In a speech he gave at the London School of Economics in 2006, Transparency International chief David Nussbaum said that corruption needs to be tackled on three fronts—political, legal and economic.
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As the dust settles on the campaign to force the government to adopt a version of the Lokpal Bill that a group of activists has drafted, it is worth noting that India seems to see only political and legal solutions to every large problem. Force a few corrupt individuals to resign and all will be well. Draft a law and all will be well. Build another layer of bureaucracy to impose the new law and all will be well. This tendency fits in nicely with the psyche of a ruling alliance that seemingly has a new law for every occasion.
But let’s face it: even a powerful Lokpal law or 500 Anna Hazares in Parliament or honest ombudsmen in every capital city are not going to root out corruption, a scourge that extends from bribing a policeman to avoiding a parking fine to selling national assets at low prices.
Some thought needs to be given to the third element identified by Nussbaum: economic incentives and how they can be used to beat the problem.
The government’s chief economic advisor, Kaushik Basu, has already written a paper arguing that bribe giving should not be considered illegal, though only for a certain type of payments which he calls “harassment bribes”. These are paid by citizens to get their due such as an income tax refund, or when your bag is being needlessly searched at an airport. Only the act of taking a bribe in such cases should be punished.
“After the act of bribery is committed, the interests of the bribe giver and bribe taker will be at divergence. The bribe giver will be willing to cooperate to get the bribe taker caught. Knowing that this will happen, the bribe taker will be deterred from taking the bribe,” writes Basu. However, he does not argue in favour of retrospective pardons for bribe giving. “Retrospective pardons are like amnesties. They encourage rather than discourage corrupt behaviour by rewarding the corrupt. And, in the process, they corrode society’s morals.”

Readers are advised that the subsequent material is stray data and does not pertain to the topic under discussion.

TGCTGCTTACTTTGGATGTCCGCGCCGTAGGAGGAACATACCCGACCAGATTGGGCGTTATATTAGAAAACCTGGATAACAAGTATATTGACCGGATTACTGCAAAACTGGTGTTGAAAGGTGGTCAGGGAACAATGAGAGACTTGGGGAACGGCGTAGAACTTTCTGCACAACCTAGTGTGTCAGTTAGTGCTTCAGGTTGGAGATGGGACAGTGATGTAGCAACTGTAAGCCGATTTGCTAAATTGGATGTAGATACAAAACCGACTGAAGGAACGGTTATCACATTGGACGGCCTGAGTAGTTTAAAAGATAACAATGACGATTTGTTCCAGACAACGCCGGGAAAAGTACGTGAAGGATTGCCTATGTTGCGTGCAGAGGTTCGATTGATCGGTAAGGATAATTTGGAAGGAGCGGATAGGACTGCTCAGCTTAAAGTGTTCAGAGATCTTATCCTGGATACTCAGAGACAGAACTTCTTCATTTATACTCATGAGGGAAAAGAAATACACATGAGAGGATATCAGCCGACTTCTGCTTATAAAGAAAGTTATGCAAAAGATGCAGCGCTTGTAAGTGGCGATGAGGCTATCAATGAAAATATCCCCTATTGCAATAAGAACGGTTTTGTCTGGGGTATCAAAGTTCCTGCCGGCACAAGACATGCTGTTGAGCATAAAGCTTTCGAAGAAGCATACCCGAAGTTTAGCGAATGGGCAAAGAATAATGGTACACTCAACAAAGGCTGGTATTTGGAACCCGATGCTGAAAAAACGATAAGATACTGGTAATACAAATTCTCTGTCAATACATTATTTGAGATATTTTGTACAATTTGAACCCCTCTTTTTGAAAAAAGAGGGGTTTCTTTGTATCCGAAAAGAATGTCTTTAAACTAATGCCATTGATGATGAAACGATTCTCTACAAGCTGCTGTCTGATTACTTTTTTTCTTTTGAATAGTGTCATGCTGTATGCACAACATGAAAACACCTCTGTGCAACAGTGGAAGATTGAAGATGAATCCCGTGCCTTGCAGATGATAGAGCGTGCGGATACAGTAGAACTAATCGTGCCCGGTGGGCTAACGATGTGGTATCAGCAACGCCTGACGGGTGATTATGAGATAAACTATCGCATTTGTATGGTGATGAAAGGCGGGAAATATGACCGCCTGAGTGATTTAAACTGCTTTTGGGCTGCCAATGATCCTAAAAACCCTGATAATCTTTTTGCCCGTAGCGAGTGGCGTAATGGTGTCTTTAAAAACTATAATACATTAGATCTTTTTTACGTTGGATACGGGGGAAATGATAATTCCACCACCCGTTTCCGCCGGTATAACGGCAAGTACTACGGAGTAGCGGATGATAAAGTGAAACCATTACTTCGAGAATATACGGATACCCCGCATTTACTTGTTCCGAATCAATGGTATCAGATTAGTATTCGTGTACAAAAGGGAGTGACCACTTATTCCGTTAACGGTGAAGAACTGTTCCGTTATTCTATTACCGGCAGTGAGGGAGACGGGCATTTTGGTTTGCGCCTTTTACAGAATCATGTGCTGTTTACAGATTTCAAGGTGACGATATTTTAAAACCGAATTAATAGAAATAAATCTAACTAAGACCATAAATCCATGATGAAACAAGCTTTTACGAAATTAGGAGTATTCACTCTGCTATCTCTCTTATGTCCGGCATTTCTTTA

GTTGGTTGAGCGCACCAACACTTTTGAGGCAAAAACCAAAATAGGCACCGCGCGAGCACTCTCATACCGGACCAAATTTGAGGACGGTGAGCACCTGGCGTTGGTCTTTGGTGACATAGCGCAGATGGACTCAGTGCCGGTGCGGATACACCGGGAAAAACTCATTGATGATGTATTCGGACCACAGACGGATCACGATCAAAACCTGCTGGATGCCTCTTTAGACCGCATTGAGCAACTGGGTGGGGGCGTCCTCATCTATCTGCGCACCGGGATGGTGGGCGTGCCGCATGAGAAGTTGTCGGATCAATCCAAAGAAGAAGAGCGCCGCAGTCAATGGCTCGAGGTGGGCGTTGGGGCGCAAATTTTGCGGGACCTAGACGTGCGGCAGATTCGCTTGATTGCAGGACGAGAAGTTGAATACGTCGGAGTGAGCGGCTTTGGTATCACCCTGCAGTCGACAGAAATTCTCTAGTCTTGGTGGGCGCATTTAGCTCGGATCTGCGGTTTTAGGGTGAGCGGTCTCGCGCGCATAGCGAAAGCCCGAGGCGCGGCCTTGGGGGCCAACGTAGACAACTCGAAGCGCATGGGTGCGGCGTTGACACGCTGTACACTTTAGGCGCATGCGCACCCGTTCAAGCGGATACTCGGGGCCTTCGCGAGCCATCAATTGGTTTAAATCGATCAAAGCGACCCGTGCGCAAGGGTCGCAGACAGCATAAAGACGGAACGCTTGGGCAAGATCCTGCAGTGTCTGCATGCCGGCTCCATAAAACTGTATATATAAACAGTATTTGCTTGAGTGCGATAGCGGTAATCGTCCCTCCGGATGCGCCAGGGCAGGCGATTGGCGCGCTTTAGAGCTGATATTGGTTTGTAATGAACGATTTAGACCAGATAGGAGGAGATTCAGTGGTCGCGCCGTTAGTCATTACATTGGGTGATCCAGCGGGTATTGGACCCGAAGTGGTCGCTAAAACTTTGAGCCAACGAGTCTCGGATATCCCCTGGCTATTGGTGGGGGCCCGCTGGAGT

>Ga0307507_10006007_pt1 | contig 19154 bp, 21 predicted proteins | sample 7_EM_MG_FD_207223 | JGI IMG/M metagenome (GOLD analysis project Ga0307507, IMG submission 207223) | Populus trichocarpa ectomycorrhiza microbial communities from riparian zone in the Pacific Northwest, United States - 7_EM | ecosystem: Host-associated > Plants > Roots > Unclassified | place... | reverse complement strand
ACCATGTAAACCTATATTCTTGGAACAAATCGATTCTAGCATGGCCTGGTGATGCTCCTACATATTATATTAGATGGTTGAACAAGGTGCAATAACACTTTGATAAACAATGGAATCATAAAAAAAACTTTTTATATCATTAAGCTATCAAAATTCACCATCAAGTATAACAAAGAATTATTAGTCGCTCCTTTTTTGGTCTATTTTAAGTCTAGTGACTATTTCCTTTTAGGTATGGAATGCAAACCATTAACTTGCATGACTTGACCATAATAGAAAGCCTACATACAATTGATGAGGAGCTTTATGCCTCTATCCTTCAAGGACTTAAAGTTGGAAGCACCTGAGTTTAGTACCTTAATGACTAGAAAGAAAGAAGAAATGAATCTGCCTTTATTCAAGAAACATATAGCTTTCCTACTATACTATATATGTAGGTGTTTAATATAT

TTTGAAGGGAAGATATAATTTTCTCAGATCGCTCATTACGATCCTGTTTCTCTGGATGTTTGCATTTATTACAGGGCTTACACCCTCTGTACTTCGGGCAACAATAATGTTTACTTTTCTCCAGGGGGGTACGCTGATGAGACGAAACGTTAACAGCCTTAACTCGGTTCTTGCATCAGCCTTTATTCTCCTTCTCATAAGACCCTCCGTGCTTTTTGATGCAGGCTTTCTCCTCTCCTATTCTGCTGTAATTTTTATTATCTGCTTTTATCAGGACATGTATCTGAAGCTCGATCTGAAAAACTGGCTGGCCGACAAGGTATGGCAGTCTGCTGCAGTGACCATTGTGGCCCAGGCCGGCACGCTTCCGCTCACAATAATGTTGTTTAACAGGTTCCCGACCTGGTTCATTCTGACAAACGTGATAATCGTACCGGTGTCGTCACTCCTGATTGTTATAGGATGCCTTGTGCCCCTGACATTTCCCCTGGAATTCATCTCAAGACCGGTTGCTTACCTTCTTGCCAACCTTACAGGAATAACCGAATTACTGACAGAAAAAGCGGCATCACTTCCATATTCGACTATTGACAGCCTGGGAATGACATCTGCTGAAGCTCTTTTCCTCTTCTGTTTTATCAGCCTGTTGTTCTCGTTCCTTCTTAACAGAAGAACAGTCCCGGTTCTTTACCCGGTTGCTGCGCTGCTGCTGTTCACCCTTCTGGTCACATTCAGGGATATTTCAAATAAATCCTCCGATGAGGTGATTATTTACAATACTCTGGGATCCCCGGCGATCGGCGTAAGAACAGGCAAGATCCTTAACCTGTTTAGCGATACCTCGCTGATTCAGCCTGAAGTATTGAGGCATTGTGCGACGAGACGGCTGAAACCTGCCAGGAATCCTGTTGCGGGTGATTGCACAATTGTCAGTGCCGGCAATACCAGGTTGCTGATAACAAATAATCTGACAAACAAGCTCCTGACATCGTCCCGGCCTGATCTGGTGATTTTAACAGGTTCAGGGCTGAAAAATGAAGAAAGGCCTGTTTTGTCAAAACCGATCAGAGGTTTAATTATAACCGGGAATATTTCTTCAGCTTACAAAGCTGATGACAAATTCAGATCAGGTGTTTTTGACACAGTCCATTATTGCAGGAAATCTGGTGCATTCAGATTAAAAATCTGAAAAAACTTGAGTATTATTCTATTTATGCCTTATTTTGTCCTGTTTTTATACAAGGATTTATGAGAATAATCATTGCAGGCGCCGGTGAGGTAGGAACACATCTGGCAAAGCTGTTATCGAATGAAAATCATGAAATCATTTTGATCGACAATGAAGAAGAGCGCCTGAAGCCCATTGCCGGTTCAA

Basu has used game theory to build his radical argument. But the central idea is a simple one: the incentives of the bribe giver and the bribe taker are no longer aligned. The implicit collusion between the person who gives a bribe and the person who takes it breaks down.
Another example of the power of misaligned incentives is the 2G scam, when telecom spectrum was sold at low prices to companies allegedly favoured by former telecom minister A. Raja. Economist Indira Rajaraman had once suggested a neat solution: sharing of telecom licence revenues between the Centre and states.
Raja would not have been able to get away with the heist if the Union government had been sharing telecom fees with the states. The states, especially those run by the opposition parties and not bound to the infamous coalition dharma, would have protested since low spectrum prices would have meant lower revenues. What’s more, the states would have had the political heft to demand change. Their pushback would have been driven by enlightened self-interest rather than morality.
The trick is the same one: design incentives so that there are multiple interests in the game.
It is nobody’s case that incentives alone can beat the corruption problem. Other issues do matter. The success that Hong Kong had in reducing corruption has been linked to its tough anti-corruption agency. So India does need a good system of government ombudsmen. The more recent example of Japan in the aftermath of its tsunami shows (in a totally different context) the important effect of social norms on good behaviour: there was no looting or hustling after the killer wave struck. There is also strong correlation between economic freedom and corruption perceptions, though the causality may run in both directions, as Nitin Pai showed in a recent post on the Acorn blog.
However, designing government mechanisms that reduce opportunities for corruption is also very important. Among the possible solutions are further economic reform to reduce rationing of resources by the government, redesigning the architecture of welfare payments (where the debates about the role of Aadhaar, cash payments and a universalized public distribution system are very important), increasing salaries of government employees in important functions, and so on.
Instead, what we have is a huge and vacuous morality play being enacted on television channels, social networking sites and middle-class homes.
Gandhi had reportedly once said that there was little utility in designing laws meant for perfect human beings. The well-meaning neo-Gandhians who had assembled at Jantar Mantar in New Delhi should spend some time thinking about this blunt observation.
Niranjan Rajadhyaksha is managing editor of Mint. Your comments are welcome at firstname.lastname@example.org